Life Lessons from Movies

Archive for the ‘Drama’ Category


In Drama, Movies on September 10, 2016 at 8:40 PM

Chaplin (1992) is a drama directed by Richard Attenborough about actor, director and composer Charlie Chaplin (Robert Downey Jr.), the creator of The Little Tramp, an iconic character that gained world-wide acclaim during the silent movie era.

Life Lesson:

“We must all suffer from one of two pains: the pain of discipline or the pain of regret. The difference is discipline weighs ounces while regret weighs tons.”

– Jim Rohn

Movie Scene:

Charlie Chaplin: “It was the knowledge that if you did what I did for a living, if you were a clown, and you had a passion to tell a particular kind of story, something beyond, but you only had the one chance to get it right, and I never did. One never does, ah, but you know that. That’s not the problem. It’s when you feel you’re getting really close, but you can’t make it the rest of the way. You’re not good enough. You’re not complete enough. And despite all your fantasies, you’re second-rate. Human. That’s very hard. At the end of the day, you’re not judged by what you didn’t do, but what you did. I didn’t change things. I just, HE just cheered people up. Not bad, that.”


All About Eve

In Drama, Movies on November 29, 2015 at 7:20 PM

All About Eve (1950) is a drama written and directed by Joseph L. Mankiewicz about the maneuverings of a young aspiring actress, Eve Harrington (Anne Baxter), to get close to an established stage actress, Margo Channing (Bette Davis), and her circle of powerful friends that includes director Bill Simpson (Gary Merrill), playwright Lloyd Richards (Hugh Marlowe) and his wife Karen (Celeste Holm).

Life Lesson:

Sometimes showing a flash of anger can protect you from further harm.

Movie Scene:

Margo: “As it happens, there are particular aspects of my life to which I would like to maintain sole and exclusive rights and privileges!”

Bill: “For instance what?”

Margo: “For instance – you.”

Bill: “This is my cue to take you in my arms and reassure you, but I’m not going to. I’m too mad.”

Margo: “Guilty!”

Bill: “Mad! Darling, there are certain characteristics for which you are famous, on stage and off. I love you for some of them and in spite of others; I haven’t let those become too important to me. They’re part of your equipment for getting along in what is laughably called our environment. You have to keep your teeth sharp, all right. But you will not sharpen them on me or on Eve.”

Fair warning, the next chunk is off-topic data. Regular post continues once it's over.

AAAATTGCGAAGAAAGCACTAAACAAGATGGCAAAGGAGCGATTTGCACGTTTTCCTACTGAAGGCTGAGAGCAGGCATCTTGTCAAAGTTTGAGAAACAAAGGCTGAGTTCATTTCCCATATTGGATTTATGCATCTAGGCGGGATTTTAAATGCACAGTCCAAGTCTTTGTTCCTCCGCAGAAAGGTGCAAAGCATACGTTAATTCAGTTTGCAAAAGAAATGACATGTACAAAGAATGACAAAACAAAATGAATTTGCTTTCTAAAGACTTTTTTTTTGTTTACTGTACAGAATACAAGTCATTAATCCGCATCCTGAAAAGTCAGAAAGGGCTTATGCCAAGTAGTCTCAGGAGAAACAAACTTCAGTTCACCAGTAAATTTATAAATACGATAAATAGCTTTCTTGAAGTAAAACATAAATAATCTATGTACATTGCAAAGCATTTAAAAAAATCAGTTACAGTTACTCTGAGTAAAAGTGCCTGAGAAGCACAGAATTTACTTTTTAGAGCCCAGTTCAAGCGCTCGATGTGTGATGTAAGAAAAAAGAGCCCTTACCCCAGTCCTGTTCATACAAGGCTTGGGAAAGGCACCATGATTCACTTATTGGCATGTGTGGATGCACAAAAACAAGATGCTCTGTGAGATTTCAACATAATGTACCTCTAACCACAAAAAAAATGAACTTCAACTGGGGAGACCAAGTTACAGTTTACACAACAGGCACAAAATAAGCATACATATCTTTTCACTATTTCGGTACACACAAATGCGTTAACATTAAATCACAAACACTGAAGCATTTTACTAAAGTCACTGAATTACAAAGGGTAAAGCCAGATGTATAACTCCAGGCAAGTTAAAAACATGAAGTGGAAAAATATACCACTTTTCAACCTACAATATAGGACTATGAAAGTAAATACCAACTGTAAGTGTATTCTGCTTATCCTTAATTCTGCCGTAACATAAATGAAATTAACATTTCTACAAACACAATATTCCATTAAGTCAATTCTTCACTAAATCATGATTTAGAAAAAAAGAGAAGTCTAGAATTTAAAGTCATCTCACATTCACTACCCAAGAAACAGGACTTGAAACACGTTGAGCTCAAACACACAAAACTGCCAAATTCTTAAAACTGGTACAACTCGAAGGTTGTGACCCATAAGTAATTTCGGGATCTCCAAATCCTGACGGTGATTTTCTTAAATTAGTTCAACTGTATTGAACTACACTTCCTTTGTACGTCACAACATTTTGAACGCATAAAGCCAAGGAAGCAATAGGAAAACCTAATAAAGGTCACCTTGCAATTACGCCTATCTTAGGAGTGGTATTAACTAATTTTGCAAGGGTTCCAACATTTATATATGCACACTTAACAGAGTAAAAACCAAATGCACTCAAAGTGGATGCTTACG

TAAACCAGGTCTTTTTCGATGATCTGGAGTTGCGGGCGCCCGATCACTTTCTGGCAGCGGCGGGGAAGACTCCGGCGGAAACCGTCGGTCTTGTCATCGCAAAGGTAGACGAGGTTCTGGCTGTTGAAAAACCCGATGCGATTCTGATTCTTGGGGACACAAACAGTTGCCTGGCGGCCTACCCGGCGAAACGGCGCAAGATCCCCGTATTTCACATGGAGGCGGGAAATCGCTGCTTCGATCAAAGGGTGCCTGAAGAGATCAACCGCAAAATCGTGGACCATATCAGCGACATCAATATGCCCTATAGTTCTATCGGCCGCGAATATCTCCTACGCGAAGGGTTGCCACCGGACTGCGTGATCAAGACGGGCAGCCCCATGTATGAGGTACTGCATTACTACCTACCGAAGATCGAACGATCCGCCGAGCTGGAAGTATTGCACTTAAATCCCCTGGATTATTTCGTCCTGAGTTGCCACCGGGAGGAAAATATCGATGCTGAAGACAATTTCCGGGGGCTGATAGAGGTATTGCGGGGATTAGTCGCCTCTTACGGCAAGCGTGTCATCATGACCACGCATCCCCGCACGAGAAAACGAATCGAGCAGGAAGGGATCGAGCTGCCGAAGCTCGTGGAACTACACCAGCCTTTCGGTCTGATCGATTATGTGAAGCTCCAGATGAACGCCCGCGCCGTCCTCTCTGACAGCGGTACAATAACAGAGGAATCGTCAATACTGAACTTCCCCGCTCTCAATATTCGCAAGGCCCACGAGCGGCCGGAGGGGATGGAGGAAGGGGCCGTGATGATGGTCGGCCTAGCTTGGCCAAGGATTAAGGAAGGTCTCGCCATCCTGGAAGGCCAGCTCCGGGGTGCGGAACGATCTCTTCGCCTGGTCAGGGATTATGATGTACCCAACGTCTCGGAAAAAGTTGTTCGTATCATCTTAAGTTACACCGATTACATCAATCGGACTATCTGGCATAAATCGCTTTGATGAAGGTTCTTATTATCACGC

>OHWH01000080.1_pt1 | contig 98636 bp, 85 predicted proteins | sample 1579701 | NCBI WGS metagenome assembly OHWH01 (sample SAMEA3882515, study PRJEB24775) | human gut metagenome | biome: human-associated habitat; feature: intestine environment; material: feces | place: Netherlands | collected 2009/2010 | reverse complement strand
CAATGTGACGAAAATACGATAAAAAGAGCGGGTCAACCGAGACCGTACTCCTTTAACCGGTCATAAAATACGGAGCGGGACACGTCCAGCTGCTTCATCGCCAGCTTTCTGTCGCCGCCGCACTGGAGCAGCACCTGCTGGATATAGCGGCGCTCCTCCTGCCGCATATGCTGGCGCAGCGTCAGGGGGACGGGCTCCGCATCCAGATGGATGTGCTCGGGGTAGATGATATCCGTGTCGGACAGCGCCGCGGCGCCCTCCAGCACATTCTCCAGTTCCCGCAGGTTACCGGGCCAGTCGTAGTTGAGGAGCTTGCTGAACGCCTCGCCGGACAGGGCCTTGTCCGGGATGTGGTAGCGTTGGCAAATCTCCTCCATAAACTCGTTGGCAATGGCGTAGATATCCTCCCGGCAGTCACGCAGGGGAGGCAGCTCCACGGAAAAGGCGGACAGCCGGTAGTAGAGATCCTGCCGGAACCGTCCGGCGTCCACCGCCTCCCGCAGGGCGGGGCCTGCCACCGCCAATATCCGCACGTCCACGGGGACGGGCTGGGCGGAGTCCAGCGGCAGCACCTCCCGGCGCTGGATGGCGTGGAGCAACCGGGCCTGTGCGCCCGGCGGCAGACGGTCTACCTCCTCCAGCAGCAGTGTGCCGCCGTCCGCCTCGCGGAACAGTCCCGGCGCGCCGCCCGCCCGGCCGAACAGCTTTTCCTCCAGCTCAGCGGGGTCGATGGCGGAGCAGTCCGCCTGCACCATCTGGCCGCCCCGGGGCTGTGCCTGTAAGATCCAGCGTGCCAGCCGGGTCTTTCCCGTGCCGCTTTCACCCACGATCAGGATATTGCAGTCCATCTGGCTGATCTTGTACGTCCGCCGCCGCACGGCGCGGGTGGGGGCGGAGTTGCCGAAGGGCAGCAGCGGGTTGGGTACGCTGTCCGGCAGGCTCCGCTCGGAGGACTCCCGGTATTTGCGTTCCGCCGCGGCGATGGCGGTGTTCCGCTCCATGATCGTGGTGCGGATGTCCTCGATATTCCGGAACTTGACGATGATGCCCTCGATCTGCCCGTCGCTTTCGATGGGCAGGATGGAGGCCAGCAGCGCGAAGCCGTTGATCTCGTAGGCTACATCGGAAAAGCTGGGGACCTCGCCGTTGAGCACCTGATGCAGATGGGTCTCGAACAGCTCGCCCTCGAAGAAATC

Margo: “What about her teeth? What about her fangs?”

Bill: “She hasn’t cut them yet, and you know it.”

Friday Night Lights

In Drama, Movies on October 12, 2015 at 2:45 PM

Friday Night Lights (2004) is a drama based on the book by H.G. Bissinger and directed by Peter Berg about the 1988 high school football season of The Permian High Panthers from Odessa, Texas.

Life Lesson:

If you want to improve your situation, give it all you’ve got and get the job done.

Movie Scene:

Coach Gary Gaines (Billy Bob Thornton): “Now you all have known me for a while and for a long time now you’ve been hearing me talk about being perfect. Well, I want you to understand something. To me, being perfect is not about that scoreboard out there. It’s not about winning. It’s about you and your relationship to yourself and your family and your friends. Being perfect is about being able to look your friends in the eye and know that you didn’t let them down because you told them the truth. And that truth is, that you did everything that you could. There wasn’t one more thing that you could’ve done. Can you live in that moment as best you can with clear eyes and love in your heart? With joy in your heart? If you can do that, gentlemen, then you’re perfect.”


In Drama, Movies on July 31, 2015 at 2:55 PM

Changeling (2008) is a drama directed by Clint Eastwood about Christine Collins (Angelina Jolie), a woman whose nine-year-old son, Walter, disappeared in 1928 Los Angeles, and who, with the help of an activist preacher, Reverend Gustav Briegleb (John Malkovich), fought against the claims of the police that they had found him.

Life Lesson:

Never start a fight, but always finish it.

Movie Scene:

Christine: “You shouldn’t have done that.”

Carol Dexter (Amy Ryan): “Wanted to. Felt good. I lost two babies to back-alley doctors. No choice. Never had the chance to fight for them. You do. Don’t stop.”

Christine: “I won’t.”

Carol: “F*** them, and the horse they rode in on.”

Christine: “That’s not exactly language for a lady.”

Carol: “Hell, there are times that’s exactly the right language to use.”

Saving Mr. Banks

In Drama, Movies on May 27, 2015 at 2:50 PM

Saving Mr. Banks (2013) is a drama about Walt Disney’s (Tom Hanks) attempt to adapt P.L. Travers’ (Emma Thompsonbook, Mary Poppins, into film.

Life Lesson:

Overcome your past.

Movie Scene: